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Josh Marshall

Josh Marshall is editor and publisher of TalkingPointsMemo.com.

Articles by Josh

Some miscellaneous thoughts. As long-time readers know, the posts have been a bit more sparse for the last three or four months. And the reason has been that I've been preparing the final draft of my dissertation manuscript. And tonight I finished it. That doesn't mean the whole thing is done. It still needs to be approved and revised and defended and other miscellaneous stuff. But it's a big hump. So I'm sitting here with a few moments free for the first time in months it seems like and looking at the news over the wires about the imminence of war. It's a weird mix of feelings.

I was just reading several articles in the Washington Post about what's going on in Iraq right now. And they have an interesting piece about how everyone is stocking up on guns. In public, they say they're buying them to fight the Americans. The reality is that everyone wants to be armed when things go crazy and the looting and the vengeance and the mayhem starts.

It made me think of a conversation I had when I was writing my first article about Iraq almost a year ago now. The conversation was with a retired career military officer with a lot of experience working the Iraq file at the Pentagon and, let's say, in other parts of the world. One of the lines that stuck with me from that interview was how he described what will happen when the cork is finally popped on the extreme repression Saddam has held this country under. These are from my notes of the interview ...

Changing the regime is not the biggest problem. It's what happens afterwards … you're dealing with an uncontrollable event ... the physical analogy to Saddam Hussein's regime is a steel beam in compression. This is an extremely repressive regime. Even to say those words doesn't do it justice. When it breaks ... it'll give off absolutely no sign at all that it's about to fail ... [and then] Ka-Wammo! And it just goes crazy. That what's gonna happen here. You may have control over how the things start ... There are a variety of ways to do [it] ... You may have a horse you're going in with. But that guy isn't gonna survive first contact.
This isn't pro-war or anti-war. It's just a sense of what this place is like or about to be like. When we talked further about this, one of the subjects that came up again and again was revenge. So many bad things have happened for such a long time that you're just going to have tons of people out for blood and revenge when the secret police or their families or their cronies or whomever suddenly lose all their power. It's going to be daunting. And a hell of a situation to control. Like he said, a steel beam under compression.

The White House put out a list of 30 countries that constitute our 'coalition of the willing.' The presence of Montenegro on the list doesn't inspire a great deal of confidence. But then I saw that the list includes Turkey. What am I missing? Turkey? They're part of our coalition?

And as long we're on the subject, Prime Minister Aznar of Spain announced today before his parliament that Spain would send no troops to fight alongside the US in Iraq. I'm not sure what I think about that. "Spain will not participate in any attack or offensive missions ... As a result, there will not be any Spanish troops in the theater of operations." He did say, however, that if Turkey is attacked he will mobilize the Spanish Air Force. There's only so much levity that's appropriate at a moment like this. But this one pretty much comes with the levity already installed.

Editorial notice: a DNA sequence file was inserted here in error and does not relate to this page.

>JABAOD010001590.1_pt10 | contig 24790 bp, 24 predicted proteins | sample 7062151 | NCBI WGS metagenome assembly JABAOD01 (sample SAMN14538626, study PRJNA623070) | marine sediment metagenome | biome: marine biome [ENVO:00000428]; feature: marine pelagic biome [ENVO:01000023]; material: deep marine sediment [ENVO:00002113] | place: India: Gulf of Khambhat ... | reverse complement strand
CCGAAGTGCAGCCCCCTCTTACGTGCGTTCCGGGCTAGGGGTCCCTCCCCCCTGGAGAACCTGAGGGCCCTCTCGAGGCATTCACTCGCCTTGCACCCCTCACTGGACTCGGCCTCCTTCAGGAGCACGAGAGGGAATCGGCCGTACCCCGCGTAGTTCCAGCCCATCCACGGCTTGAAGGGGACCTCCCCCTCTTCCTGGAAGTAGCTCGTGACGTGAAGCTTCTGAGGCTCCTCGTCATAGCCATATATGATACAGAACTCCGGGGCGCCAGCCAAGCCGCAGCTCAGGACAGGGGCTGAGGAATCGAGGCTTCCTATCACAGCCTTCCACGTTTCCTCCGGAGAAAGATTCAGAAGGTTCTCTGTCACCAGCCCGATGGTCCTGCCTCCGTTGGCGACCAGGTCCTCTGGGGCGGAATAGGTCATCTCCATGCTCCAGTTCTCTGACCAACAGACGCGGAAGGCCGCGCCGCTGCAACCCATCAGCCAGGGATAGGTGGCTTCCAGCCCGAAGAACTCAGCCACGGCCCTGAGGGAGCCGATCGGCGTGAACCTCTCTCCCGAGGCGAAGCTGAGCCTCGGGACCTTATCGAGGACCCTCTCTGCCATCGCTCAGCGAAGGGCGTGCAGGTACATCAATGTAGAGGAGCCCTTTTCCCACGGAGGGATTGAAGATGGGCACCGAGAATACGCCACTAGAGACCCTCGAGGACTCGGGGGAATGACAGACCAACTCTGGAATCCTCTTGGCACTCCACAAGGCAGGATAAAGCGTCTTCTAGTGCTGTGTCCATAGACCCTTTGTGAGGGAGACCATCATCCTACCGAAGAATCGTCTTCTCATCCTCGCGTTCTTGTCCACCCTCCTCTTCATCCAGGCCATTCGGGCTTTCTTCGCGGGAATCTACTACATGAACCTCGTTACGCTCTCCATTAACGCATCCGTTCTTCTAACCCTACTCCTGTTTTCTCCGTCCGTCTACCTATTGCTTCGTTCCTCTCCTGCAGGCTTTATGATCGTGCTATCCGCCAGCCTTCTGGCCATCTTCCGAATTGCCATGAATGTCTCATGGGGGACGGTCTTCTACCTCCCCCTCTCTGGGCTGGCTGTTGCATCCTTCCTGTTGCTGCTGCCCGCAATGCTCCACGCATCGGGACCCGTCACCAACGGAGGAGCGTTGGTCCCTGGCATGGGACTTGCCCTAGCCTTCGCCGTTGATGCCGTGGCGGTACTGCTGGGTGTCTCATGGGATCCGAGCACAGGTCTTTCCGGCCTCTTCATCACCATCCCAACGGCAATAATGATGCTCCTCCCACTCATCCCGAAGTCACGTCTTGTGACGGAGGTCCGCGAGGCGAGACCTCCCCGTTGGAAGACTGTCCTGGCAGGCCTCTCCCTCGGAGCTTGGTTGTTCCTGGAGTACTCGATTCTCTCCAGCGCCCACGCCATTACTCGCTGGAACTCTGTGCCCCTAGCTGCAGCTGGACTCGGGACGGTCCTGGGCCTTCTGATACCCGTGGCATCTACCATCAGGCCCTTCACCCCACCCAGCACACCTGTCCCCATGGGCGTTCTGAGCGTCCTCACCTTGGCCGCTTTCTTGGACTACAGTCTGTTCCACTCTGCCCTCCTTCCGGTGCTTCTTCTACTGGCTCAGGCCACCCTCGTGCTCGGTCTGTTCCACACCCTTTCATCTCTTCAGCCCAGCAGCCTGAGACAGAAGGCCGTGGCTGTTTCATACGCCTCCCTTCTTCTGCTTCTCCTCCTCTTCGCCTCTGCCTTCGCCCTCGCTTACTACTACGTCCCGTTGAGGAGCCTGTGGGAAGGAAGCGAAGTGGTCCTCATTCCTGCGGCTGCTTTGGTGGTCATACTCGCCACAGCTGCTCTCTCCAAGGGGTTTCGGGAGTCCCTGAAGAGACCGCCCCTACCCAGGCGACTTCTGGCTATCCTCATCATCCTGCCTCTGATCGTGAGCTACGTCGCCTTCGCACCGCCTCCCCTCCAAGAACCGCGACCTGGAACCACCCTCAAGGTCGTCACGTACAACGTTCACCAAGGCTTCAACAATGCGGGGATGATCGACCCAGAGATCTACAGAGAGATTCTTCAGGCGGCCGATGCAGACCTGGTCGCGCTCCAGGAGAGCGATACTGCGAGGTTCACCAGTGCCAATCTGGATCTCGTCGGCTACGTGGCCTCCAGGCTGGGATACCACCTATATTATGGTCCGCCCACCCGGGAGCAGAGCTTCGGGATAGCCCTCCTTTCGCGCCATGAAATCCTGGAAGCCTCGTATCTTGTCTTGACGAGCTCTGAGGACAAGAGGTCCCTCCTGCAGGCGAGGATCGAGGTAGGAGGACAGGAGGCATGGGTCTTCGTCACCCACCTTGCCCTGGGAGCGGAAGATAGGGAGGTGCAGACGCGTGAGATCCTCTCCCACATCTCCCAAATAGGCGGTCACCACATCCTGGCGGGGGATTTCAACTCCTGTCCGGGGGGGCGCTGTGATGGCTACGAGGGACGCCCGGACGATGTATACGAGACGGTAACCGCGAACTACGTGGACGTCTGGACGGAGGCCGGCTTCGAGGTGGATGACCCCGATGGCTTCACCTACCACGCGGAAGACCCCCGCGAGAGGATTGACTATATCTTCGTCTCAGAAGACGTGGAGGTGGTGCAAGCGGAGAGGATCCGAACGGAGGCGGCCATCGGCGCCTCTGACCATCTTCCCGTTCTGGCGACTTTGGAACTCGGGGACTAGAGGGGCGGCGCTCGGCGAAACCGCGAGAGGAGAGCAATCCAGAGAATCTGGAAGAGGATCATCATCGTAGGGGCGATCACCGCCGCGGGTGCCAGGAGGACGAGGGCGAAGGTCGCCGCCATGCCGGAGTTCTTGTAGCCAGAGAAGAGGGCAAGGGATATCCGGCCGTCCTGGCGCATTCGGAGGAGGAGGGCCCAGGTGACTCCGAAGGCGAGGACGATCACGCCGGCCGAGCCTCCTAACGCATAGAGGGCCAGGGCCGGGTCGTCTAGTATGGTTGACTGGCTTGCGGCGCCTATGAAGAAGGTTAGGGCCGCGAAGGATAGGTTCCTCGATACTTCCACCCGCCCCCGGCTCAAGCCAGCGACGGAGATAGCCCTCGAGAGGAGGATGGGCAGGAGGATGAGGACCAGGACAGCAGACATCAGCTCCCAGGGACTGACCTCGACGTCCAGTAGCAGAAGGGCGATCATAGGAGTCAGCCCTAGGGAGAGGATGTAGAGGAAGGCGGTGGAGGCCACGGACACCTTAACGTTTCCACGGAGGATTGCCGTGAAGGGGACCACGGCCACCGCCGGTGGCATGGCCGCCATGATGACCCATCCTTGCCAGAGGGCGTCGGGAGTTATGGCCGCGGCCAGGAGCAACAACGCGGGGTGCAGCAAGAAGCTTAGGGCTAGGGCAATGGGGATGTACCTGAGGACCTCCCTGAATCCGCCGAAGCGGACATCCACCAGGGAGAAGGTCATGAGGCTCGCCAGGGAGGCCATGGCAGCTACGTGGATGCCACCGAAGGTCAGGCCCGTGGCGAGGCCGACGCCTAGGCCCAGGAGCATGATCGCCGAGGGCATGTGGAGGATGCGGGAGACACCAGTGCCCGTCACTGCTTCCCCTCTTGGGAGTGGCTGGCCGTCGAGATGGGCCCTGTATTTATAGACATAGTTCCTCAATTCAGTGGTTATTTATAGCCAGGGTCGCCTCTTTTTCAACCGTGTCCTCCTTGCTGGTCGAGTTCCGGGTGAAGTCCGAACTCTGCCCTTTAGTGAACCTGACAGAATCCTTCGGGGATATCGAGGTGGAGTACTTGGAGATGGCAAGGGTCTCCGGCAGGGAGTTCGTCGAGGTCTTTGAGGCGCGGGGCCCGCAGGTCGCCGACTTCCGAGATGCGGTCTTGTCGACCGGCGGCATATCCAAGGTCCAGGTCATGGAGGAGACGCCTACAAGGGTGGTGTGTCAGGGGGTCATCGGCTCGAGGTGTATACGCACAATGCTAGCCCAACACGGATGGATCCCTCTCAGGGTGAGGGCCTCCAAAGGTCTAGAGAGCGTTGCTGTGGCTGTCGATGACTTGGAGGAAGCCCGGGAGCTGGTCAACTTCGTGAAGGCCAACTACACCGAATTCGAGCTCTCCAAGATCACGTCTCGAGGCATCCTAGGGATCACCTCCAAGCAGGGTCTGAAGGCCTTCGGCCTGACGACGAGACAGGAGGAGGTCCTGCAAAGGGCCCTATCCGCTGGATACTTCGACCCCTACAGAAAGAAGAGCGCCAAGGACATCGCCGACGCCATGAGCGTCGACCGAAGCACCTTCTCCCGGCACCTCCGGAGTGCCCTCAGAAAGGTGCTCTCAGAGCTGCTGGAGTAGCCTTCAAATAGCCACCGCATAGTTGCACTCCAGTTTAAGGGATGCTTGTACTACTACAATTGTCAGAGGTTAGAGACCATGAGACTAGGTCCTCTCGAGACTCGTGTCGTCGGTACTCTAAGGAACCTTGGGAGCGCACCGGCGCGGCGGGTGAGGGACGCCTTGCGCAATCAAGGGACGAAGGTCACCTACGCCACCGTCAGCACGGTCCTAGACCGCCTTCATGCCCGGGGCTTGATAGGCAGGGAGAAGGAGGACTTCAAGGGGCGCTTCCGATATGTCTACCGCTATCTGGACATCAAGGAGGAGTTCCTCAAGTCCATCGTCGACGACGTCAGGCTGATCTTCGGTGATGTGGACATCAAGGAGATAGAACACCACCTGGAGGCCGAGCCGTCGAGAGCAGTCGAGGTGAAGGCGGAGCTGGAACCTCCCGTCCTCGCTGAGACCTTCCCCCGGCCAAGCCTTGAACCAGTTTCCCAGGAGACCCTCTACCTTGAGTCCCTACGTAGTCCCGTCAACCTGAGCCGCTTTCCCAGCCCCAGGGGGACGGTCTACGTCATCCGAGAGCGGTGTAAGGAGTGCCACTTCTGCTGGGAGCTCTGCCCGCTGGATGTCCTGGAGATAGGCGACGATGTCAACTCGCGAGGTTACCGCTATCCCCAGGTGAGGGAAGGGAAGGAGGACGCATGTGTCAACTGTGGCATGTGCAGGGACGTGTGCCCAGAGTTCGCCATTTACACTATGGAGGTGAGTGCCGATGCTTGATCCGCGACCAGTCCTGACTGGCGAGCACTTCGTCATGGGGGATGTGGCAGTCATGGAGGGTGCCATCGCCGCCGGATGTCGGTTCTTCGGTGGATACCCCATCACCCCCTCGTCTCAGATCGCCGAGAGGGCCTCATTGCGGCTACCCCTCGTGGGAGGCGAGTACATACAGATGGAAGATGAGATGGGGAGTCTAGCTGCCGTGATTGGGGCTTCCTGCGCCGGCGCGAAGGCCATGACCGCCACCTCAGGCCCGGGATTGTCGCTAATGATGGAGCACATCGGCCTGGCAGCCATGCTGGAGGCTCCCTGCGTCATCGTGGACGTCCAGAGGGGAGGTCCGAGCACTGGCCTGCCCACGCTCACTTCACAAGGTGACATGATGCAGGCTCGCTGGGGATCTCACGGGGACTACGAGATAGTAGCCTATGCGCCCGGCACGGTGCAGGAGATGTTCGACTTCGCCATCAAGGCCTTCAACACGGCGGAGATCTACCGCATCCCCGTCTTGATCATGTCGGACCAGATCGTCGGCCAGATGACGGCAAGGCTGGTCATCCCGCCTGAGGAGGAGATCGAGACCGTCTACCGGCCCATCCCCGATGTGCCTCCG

At this point, obviously I hope this goes quickly and as cleanly as possible. Getting rid of Saddam will be a very good thing as will getting rid of his WMD and ambitions to get more. I was long for something like this. I changed my position because in the course of moving in this direction we incurred an even greater risk to our security than Saddam himself was. Clearly, though, that conversation is over. The one bright sign today was watching Tony Blair, who remains an inspiration.

For people who oppose this war I strongly recommend moving on from it in this very specific sense. This war is about to happen. But there are still two very important issues that hang in the balance that deserve serious attention. The first, though more long-term, is the necessity of as rapidly as possible restoring our relationships with our historic allies and beginning to repair our standing in the world. This makes the 2004 election far more important than it was before. But we'll get into that later.

The second is the one that deserves your serious attention. Despite the certainty of war, this administration remains divided about the purpose and aftermath of this war. One camp sees this as a fairly limited, surgical effort to get rid of Saddam, put a reasonably democratic government in its place and then move on. Another camp sees this as only a first step. After this comes Iran, Syria, perhaps also Southern Lebanon, and more. And I don't mean calling them names. I mean, taking them out.

The vision of what we're trying to get is go out and give the hornets nest a few whacks and get them all out in the open and have it out with them once and for all. If that sounds scary to you, it should.

That camp in the administration would like to prosecute this war in such a way as to invite those further confrontations.

The question of whether we go that route is still to be decided. Unfortunately, the group that ended up winning the debate on Iraq inside the administration is one the that favors that future. So if you want something to work against, that's what should be on your mind...

Oh, what a tangled web we weave …